What is a lease?
Most businesses occupy their premises under a lease. A lease gives the
tenant exclusive use of the premises for a specified term, subject to the
tenant paying the rent and complying with the provisions of the lease.
A typical lease will contain detailed covenants as to what a tenant must
and must not do during the term. These provisions aim to protect the value
of the Landlord’s reversionary interest in the premises. Standard covenants
(which are included in our template leases) cover:
• Payment of rent
• Payment of utilities charges and business rates
• Payment of interest on overdue sums
• Keeping the premises in repair and good decorative order
• Allowing the landlord to enter the premises for certain purposes,
including to carry out inspections and repairs
• Payment of the landlord’s costs, e.g. when the tenant applies for consent
to assign the lease
• Permitted use of the premises
• Obtaining consent for alterations
• Requirements for signage
• Compliance with legal obligations, e.g. planning law, health and safety
• Restrictions on assignments and underlettings
• Regulations to be observed for multi-let buildings, e.g. relating to use
of common parts.
The landlord almost always covenants to insure the premises, with the
tenant reimbursing the premium (or a proportion of the premium in the case
of a shared building). If the building is multi-let, the landlord may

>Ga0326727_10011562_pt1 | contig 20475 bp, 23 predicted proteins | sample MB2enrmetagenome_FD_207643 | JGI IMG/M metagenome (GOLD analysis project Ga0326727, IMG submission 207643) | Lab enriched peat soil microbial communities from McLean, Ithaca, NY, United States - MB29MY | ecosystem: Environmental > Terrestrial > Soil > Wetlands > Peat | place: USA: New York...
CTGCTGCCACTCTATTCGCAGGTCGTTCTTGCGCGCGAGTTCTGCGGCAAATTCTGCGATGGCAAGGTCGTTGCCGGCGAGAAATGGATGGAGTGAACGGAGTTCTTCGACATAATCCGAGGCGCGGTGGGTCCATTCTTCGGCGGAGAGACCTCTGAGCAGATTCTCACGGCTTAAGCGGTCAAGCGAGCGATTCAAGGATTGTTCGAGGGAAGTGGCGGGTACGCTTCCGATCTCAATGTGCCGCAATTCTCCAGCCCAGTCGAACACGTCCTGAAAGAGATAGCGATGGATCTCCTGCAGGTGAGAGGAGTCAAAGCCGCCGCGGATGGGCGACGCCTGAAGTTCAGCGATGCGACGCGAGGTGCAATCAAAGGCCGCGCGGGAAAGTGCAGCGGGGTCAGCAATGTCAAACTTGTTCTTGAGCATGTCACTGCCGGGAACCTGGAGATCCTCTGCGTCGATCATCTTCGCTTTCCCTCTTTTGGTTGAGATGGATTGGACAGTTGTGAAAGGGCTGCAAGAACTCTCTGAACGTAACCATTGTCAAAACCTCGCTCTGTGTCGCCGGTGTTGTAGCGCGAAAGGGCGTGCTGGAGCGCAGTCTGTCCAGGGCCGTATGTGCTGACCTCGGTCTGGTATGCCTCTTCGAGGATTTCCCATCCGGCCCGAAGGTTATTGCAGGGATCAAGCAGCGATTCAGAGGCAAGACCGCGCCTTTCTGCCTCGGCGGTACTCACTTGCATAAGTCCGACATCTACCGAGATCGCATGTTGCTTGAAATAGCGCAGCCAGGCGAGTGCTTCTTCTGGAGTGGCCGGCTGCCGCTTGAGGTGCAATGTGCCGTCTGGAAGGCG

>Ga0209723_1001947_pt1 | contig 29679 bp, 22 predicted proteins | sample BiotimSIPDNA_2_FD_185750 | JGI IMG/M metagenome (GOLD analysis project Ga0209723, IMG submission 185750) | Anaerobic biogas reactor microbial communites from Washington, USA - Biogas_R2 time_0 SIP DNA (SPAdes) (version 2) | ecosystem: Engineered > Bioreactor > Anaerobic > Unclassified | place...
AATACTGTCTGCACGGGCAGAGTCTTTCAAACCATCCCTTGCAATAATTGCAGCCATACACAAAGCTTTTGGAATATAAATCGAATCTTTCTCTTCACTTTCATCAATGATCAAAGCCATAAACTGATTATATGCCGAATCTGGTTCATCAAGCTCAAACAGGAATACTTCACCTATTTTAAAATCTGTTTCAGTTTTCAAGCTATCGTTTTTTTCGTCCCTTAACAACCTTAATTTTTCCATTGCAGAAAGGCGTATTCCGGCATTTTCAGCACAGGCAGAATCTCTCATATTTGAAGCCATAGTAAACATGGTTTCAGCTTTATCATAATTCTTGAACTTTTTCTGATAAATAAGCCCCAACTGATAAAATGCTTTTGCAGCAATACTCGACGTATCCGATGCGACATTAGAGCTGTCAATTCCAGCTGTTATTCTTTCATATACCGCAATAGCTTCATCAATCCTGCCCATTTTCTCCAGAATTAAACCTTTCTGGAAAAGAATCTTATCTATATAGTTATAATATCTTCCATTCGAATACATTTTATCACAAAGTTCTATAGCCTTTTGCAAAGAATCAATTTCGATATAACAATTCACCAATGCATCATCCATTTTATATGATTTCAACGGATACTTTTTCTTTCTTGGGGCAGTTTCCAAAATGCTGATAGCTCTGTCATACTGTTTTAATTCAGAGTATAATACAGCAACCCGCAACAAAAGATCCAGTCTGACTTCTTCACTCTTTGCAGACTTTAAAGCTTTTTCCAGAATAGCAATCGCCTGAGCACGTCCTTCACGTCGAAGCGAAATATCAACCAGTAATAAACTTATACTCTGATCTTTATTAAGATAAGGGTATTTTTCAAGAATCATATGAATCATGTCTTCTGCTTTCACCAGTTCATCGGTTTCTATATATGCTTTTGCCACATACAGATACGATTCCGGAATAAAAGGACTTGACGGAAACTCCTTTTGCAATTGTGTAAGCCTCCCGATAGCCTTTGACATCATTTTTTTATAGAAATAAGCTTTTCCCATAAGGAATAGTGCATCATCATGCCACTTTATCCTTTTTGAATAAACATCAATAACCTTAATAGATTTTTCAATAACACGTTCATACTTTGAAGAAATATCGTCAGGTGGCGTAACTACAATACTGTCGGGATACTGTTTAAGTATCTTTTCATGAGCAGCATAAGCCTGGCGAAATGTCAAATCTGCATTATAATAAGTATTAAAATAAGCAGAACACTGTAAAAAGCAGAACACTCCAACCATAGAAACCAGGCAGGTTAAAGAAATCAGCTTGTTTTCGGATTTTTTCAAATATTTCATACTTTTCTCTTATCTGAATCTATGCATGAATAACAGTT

covenant to provide services (e.g. heating, cleaning, concierge) subject to
the tenant paying a service charge.
Security of tenure
Tenants of commercial premises have security of tenure under Part II of the
Landlord and Tenant Act 1954. This means that tenants have the right to
remain in occupation of the premises at the end of the term of the lease
and can apply to court for the grant of a new lease. (In reality the new
lease is usually agreed informally without the involvement of the court.)
The landlord can only resist the grant of a new lease on certain grounds,
e.g. because the landlord intends to occupy the premises itself or wishes
to redevelop them.
The right to security of tenure can however be excluded by the landlord
serving a formal notice and the tenant making a declaration confirming that
it agrees to give up its rights to security of tenure.
Other lease provisions
A lease may also need to include rent review provisions, break clauses and
rights to use shared facilities. These issues are discussed in more detail
elsewhere in the Property information pages.